Erin: 00:31:27 It would be impossible to do an episode on being a parentneur and not talk about balance. It’s a hot topic that everyone has an opinion on. So I had to ask my parent friends what they think. Here’s our dad Taylor.
Erin: 00:31:48 After becoming a dad, what comes up for you when you hear the word balance?
Taylor Abeel: 00:31:54 That’s a great question. Before balance would have meant time to do the things that I want to do. Now, balance means balancing between taking great care of my clients and taking great care of my family and hopefully in there also finding time to be recharging myself. Well I shouldn’t put myself that low. I’ve come to realize like if I’m not being recharged, if I’m not doing things that make me come alive, then I am not as good of a husband and father and business owner and my interaction with clients isn’t even as good. So it’s threefold. I have to take great care of myself, my family and my clients and it’s really difficult to find that balance most of the time. If I’m honest, I’m the one who probably cuts out most. It’s both of us, my wife and I both end up putting our needs or desires aside for the sake of our kids and our work. So we’re still trying to find the balance for that one.
Erin: 00:32:51 For me, I agree with Taylor in that balance is really hard to achieve. In fact, I think it’s not something that really should be achieved because it’s not helpful for me to try to keep all areas of my life and perfect balance at all times. It’s a standard that just seems so unrealistic. And in my experience, those high expectations, they only cause me to constantly feel like I’m not good enough and I’m always falling short. And Sarah Bradshaw totally agrees with this too.
Sarah Bradshaw: 00:33:22 When I hear the word balance I have a very strong, everything in me wants to say, no, no, no, no. Stop. that’s not a helpful word. That’s not, that’s not what life as a parent and a business owner looks like. I think I’ve shared this quote with you, but “There is no such thing as work life balance. Everything worth fighting for unbalances your life.”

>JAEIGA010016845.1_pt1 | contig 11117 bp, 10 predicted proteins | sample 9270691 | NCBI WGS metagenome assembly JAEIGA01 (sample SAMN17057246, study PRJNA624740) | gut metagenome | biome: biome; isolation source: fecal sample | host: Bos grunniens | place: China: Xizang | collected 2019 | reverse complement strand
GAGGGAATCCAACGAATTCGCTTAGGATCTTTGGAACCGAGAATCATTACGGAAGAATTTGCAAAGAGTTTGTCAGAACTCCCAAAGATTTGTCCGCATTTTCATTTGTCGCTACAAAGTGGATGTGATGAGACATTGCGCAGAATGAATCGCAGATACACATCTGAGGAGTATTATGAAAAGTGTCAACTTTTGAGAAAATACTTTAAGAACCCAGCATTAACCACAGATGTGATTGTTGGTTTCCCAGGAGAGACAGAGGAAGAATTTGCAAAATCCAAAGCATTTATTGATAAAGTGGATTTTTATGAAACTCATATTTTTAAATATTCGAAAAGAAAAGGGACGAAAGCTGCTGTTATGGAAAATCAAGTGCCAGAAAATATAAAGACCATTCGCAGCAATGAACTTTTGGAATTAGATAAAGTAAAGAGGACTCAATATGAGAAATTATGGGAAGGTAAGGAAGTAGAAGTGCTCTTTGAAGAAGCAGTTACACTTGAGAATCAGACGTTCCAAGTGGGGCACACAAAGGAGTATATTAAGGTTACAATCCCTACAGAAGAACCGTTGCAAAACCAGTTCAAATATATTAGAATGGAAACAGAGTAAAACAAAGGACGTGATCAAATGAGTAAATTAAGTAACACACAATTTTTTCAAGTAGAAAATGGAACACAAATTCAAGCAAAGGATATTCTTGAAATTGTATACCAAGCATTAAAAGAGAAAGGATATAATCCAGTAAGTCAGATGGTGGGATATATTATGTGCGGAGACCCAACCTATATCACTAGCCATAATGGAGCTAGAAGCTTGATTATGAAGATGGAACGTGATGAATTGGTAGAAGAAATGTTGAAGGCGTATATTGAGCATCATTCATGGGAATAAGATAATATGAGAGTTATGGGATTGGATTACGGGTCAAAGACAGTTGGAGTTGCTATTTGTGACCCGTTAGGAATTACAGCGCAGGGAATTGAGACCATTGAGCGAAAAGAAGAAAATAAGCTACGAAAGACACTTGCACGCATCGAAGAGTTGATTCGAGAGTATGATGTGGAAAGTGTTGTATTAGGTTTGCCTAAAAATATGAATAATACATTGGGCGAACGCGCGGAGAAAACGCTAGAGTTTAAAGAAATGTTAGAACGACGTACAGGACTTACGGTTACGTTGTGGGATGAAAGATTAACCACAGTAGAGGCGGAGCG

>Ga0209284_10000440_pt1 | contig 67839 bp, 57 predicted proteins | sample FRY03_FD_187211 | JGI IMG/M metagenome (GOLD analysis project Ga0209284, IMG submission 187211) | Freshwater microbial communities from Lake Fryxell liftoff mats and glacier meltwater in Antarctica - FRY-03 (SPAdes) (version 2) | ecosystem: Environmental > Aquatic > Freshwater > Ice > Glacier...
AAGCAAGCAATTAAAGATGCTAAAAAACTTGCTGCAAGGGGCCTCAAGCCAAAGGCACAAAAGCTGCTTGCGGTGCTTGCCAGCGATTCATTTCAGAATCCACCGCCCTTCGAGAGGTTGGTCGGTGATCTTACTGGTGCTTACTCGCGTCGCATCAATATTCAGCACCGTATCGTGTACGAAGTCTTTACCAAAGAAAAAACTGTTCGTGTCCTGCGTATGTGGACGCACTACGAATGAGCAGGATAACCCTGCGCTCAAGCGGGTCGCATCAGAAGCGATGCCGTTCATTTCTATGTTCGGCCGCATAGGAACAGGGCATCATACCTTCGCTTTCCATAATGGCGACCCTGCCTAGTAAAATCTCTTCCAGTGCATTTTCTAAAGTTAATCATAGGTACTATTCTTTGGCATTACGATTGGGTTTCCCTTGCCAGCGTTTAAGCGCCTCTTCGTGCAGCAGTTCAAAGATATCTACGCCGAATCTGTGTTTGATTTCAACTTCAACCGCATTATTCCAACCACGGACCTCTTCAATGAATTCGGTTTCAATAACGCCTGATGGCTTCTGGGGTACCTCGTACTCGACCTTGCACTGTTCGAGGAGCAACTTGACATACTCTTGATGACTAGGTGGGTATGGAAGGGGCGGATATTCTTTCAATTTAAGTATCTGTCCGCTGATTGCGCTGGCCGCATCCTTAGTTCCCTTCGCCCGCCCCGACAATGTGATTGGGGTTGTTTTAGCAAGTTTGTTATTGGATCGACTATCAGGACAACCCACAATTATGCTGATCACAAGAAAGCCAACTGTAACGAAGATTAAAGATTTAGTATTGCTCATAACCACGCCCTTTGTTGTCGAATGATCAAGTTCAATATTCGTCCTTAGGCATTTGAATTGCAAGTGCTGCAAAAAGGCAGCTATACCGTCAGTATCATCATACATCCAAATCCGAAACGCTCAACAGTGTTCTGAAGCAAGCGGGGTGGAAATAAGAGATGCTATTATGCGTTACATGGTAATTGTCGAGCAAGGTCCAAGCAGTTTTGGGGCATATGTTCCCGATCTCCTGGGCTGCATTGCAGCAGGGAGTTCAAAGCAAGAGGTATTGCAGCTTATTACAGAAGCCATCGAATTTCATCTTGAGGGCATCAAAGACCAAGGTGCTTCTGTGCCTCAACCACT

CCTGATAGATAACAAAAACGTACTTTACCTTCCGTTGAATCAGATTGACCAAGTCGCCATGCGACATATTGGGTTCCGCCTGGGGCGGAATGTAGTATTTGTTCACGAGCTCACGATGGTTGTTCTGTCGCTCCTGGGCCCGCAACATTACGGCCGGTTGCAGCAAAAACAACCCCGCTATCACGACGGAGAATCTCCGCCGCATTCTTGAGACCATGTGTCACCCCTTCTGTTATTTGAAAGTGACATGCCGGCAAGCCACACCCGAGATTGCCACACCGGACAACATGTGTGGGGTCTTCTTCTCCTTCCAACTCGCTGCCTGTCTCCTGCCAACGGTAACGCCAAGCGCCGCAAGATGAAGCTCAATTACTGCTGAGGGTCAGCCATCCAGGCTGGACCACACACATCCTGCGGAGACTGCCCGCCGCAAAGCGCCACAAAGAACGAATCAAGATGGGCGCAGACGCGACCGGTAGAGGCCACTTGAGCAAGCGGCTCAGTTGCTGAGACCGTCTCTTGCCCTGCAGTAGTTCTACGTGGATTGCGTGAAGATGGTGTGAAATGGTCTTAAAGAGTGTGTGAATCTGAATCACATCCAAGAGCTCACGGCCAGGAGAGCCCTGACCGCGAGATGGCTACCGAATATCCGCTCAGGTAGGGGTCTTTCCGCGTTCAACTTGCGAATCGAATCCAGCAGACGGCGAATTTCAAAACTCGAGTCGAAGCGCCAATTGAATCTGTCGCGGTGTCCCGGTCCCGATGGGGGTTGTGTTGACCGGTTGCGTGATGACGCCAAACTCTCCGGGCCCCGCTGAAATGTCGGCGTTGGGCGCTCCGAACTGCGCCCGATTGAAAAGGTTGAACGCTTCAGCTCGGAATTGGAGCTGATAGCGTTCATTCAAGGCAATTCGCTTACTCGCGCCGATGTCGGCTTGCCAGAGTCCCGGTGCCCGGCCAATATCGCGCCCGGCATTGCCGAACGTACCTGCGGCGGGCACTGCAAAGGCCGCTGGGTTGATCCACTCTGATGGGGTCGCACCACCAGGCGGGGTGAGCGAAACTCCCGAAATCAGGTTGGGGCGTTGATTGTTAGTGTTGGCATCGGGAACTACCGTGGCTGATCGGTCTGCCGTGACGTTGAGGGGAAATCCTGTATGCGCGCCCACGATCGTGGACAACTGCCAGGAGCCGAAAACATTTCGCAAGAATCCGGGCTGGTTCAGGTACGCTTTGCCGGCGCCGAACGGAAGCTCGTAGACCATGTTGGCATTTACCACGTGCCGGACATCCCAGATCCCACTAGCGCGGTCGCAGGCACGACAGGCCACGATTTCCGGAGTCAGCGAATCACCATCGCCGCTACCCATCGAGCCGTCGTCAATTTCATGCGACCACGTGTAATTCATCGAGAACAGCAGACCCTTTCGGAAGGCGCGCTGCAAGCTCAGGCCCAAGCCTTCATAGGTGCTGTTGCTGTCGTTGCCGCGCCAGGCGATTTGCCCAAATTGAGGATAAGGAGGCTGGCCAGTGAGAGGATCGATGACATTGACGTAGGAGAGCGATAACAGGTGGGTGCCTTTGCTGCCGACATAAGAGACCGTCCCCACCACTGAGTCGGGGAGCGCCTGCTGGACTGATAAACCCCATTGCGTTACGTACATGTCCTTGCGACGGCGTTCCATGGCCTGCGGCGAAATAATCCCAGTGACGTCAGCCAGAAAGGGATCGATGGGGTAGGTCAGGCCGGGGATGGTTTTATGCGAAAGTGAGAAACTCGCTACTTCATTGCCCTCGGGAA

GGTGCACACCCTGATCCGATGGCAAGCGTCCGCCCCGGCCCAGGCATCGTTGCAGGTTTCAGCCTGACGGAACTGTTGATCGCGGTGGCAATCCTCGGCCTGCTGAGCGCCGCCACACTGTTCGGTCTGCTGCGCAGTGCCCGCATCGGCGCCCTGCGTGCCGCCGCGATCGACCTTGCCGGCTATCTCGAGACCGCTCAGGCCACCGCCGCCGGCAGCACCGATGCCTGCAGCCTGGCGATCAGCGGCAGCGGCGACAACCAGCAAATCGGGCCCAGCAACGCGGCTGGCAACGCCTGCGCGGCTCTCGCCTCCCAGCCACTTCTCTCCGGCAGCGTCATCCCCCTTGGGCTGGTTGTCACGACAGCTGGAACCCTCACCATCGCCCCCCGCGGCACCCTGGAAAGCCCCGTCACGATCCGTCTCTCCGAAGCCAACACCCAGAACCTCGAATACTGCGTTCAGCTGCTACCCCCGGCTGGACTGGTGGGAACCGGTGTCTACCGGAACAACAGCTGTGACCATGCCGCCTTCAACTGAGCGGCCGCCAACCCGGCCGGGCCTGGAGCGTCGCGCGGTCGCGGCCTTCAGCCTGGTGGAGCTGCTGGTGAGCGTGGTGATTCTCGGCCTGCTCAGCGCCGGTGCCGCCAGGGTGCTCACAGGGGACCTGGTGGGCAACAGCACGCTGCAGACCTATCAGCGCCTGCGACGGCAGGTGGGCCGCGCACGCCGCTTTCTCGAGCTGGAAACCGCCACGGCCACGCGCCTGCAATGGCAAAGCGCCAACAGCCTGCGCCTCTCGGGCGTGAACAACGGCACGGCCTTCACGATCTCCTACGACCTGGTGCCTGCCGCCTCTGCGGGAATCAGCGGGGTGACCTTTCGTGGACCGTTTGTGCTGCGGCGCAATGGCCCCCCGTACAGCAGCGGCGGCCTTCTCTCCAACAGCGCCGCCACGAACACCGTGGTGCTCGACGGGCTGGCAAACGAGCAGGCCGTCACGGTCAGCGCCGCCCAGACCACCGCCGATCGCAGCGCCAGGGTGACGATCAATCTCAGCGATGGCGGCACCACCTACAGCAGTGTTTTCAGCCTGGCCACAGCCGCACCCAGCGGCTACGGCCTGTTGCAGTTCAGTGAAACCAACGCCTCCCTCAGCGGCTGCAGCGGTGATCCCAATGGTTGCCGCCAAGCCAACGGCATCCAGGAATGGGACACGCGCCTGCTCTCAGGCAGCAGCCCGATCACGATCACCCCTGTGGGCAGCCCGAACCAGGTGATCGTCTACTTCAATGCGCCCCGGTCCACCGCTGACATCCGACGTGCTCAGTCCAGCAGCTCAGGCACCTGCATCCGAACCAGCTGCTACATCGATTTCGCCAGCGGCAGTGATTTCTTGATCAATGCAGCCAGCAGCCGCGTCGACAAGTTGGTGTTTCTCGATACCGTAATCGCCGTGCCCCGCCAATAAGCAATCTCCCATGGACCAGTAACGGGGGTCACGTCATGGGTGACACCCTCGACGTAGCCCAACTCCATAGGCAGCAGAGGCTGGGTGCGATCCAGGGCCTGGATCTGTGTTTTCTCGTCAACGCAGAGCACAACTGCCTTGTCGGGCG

Erin: 00:33:49 So good.
Sarah Bradshaw: 00:33:50 Yeah. So, so when we think about work life balance, we don’t think about the balance so much as we think about living within boundaries and under priorities. So we, if we find a joy in living within those boundaries instead of fighting against them, then there is like life that comes from it. So we think about instead of work life balance, we think about healthy boundaries and then our priority is our God first and then our marriage and then our children and then our work. And if we keep things in those order in that order, then things seem to just work out really well. There’s often tension and there are certain seasons when the amount of time that we spend on certain things is going to be greater than there is in other seasons. But that doesn’t mean that my heart and priority is turned more towards my work than it is to my family.
Erin: 00:34:41 After becoming a mom, what comes up for you when you hear that word balance?
Jane Johnson: 00:34:46 You know, honestly, it’s a trigger word for so many people and it doesn’t really trigger anything for me. And I think it’s because I just, I know that I don’t have time to balance this stuff out, that I’ve just like I’ve taken on just enough of what I can chew that I don’t feel like it’s hard for me to balance it all. It’s more, it’s more of a gosh, I have to concentrate really hard to try and balance my brain more than like my priorities. Watch I say that and next week is going to be like, whoa, Jane, you got to get it together because things are a little unbalanced.
Erin: 00:35:23 So instead of trying to achieve balance, Sarah is saying that it’s about being willing to work within the boundaries of your life and knowing your priorities, what really matters to you in the long run. And the same idea, it seems to be true for knowing what she can handle is a form of healthy boundaries and she understands what’s important to her. She knows her priorities, which I think those two things, boundaries and priorities are really important to keep in mind. As we move onto the next part of today’s episode, which is talking about all of that concrete nitty gritty logistical stuff of how to run a business and be a parent at the same time.
Erin: 00:36:10 What I’ve discovered in talking to a lot of different parentpreneur friends as well as learning from my own experience, is that there’s a couple of options that you can consider when it comes to finding time to work. When you have young kids in the home that are not school age yet. So first you can work during their naps. No help, no childcare. Just working within the times that your kids’ current schedule will allow you to work. Second, you can share the responsibility of childcare between you, your spouse, and other family members. And third, you can pay for hired help either through babysitters, nannies, or daycare. So first, let’s talk about naps. Both Jane and Ginny have chosen to do their work during nap times. So I talked to them about their experiences with it. And what advice they have for other parents that want to do the same thing.